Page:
Kazakhstan Government Makes Freedom of Speech Online a Thing of the Past.

Kazakhstan Government Makes Freedom of Speech Online a Thing of the Past.

60A0EBCC-F6AD-434E-83BB-33C4601994A0_mw800_mh600A law has been passed in Kazakhstan tightening control over the internet in a way which could restrict free speech.

Under the new law, chat rooms, blogs and public forums count as mass media, and therefore bloggers and individuals alike could break the law for expressing their opinions.

Gatherings and protests have taken place against the new law, many of which have been clamped down upon by the Kazakh government who say the legislation aims to curb the distribution of child pornography, extremist literature and other unsuitable material.

Political opponents, journalists and bloggers argue that laws already exist to prevent the dissemination of illegal material and say the proposed new rules are aimed at restricting criticism of the government.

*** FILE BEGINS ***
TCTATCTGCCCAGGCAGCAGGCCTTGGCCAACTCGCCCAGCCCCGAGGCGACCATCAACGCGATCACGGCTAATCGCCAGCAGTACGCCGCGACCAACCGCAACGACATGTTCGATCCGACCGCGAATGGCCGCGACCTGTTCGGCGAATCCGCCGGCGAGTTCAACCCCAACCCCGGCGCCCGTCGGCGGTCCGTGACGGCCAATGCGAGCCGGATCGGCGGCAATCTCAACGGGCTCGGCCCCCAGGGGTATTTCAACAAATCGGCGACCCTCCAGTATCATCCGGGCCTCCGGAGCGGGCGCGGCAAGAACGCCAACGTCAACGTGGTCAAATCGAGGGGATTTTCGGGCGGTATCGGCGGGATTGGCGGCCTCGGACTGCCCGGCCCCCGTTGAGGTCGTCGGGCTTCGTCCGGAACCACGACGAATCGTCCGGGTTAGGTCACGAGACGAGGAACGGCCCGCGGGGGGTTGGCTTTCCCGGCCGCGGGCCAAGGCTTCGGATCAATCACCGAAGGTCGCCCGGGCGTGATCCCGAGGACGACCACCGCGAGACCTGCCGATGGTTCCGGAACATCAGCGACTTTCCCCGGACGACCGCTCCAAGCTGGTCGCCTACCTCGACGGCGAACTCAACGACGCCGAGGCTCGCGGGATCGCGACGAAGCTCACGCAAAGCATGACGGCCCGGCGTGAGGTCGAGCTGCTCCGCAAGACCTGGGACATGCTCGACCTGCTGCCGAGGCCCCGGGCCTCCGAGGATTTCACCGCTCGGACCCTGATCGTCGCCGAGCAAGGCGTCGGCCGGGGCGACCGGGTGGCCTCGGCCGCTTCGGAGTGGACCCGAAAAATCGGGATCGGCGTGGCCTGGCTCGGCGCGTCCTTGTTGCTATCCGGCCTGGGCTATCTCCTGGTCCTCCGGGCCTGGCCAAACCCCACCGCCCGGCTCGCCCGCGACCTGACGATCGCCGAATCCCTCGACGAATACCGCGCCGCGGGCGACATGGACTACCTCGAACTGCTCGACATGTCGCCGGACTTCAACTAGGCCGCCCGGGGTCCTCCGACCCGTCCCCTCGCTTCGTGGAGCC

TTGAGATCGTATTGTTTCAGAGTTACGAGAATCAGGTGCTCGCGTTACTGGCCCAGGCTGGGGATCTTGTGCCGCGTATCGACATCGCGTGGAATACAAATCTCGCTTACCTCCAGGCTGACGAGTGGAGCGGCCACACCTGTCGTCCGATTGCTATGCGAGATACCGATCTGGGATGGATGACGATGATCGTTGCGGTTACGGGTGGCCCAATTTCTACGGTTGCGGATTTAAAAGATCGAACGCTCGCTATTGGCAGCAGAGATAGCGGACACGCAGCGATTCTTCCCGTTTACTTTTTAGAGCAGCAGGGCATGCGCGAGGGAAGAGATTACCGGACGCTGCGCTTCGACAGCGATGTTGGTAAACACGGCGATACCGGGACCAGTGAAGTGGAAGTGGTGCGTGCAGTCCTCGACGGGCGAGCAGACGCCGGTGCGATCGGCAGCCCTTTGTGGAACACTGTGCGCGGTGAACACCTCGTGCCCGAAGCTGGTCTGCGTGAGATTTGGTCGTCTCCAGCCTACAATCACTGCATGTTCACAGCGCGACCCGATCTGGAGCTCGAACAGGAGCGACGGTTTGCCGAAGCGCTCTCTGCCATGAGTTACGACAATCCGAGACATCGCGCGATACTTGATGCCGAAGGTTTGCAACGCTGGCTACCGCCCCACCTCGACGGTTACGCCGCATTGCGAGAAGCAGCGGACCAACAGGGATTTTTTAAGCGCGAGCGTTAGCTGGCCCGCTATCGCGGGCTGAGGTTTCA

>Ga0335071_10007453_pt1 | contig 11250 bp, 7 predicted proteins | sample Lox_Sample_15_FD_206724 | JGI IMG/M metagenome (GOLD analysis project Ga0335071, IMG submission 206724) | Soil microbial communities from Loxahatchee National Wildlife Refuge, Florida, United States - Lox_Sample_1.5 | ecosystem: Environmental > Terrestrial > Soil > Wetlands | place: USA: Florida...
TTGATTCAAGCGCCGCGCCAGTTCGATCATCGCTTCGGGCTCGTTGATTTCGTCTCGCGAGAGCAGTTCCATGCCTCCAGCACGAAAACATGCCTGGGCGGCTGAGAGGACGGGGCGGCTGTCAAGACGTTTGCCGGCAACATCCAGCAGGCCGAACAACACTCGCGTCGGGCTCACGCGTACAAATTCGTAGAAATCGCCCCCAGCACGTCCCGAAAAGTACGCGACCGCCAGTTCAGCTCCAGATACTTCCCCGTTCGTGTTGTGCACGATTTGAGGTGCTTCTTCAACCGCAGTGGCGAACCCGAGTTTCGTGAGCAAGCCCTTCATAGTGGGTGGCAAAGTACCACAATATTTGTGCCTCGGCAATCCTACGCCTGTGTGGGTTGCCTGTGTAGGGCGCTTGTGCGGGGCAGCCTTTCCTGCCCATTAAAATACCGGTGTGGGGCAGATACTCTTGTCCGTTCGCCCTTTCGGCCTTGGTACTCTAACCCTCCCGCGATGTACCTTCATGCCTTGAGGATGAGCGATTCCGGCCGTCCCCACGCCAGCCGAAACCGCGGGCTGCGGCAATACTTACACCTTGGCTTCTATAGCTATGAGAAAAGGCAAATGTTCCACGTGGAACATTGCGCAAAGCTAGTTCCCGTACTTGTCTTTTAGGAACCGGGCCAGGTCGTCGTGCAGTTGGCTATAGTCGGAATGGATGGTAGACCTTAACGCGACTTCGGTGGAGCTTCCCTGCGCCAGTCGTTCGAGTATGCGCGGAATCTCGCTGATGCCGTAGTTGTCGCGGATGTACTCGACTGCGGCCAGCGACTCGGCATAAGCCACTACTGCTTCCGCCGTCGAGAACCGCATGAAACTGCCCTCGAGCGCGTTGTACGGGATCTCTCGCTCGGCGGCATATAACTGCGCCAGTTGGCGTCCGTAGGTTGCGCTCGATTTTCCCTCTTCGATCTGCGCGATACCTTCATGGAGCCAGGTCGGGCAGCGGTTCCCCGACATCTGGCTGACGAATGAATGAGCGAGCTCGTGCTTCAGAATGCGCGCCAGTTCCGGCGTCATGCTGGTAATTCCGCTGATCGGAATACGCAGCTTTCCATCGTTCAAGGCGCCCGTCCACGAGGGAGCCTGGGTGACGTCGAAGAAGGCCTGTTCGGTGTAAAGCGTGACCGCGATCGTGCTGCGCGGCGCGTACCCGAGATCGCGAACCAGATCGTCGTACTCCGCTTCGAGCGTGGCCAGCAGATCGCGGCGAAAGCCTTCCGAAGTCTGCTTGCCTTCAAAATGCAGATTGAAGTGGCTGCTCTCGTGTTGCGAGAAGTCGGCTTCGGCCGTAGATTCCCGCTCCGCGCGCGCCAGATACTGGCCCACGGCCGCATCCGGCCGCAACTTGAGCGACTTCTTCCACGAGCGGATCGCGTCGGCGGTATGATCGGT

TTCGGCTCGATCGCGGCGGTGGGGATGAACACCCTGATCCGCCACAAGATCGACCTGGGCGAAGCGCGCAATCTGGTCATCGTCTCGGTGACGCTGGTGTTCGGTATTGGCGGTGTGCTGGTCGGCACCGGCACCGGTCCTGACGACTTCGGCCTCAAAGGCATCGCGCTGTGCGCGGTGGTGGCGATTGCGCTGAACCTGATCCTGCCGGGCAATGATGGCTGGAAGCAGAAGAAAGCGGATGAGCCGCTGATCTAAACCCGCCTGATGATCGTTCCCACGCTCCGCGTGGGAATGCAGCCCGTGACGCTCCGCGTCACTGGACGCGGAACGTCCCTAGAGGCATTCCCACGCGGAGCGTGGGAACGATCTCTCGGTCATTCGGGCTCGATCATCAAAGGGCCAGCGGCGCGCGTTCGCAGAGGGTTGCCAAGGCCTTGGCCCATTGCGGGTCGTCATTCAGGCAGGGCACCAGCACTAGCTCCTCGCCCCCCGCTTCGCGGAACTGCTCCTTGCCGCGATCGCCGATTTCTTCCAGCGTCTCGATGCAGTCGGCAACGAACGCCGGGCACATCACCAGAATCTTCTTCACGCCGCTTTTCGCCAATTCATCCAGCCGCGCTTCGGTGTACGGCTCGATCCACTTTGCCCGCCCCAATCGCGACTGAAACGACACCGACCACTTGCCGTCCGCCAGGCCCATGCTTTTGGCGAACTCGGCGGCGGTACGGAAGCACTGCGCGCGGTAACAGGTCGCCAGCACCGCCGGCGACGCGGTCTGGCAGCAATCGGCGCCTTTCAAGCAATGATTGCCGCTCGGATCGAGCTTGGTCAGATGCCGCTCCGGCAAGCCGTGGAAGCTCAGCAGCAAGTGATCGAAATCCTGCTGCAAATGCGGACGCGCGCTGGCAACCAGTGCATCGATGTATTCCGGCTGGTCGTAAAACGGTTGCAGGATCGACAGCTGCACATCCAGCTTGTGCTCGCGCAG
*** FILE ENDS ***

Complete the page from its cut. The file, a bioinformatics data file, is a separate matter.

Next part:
The legislation would enable authorities to block any media outlet for its coverage of “elections, strikes, demonstrations and relations between ethnic groups, which are the most contentious social and political subjects.”

LiveJournal platform has been blocked in Kazakhstan for a number of months, with the government blaming technical issues for the inaccessibility . The more widely held opinion is that the site has been blocked to cut off access to a blog owned by President Nursultan Nazarbayev’s former son-in-law, Rakhat Aliyev, who is a vocalcritic of the government.

In the lead up to the law being passed, a number of high profile sites shut down their operations for an hour, and supporters of the site avoided visiting any sites with the .kz domain. Several Internet users in Russia also supported the boycott.

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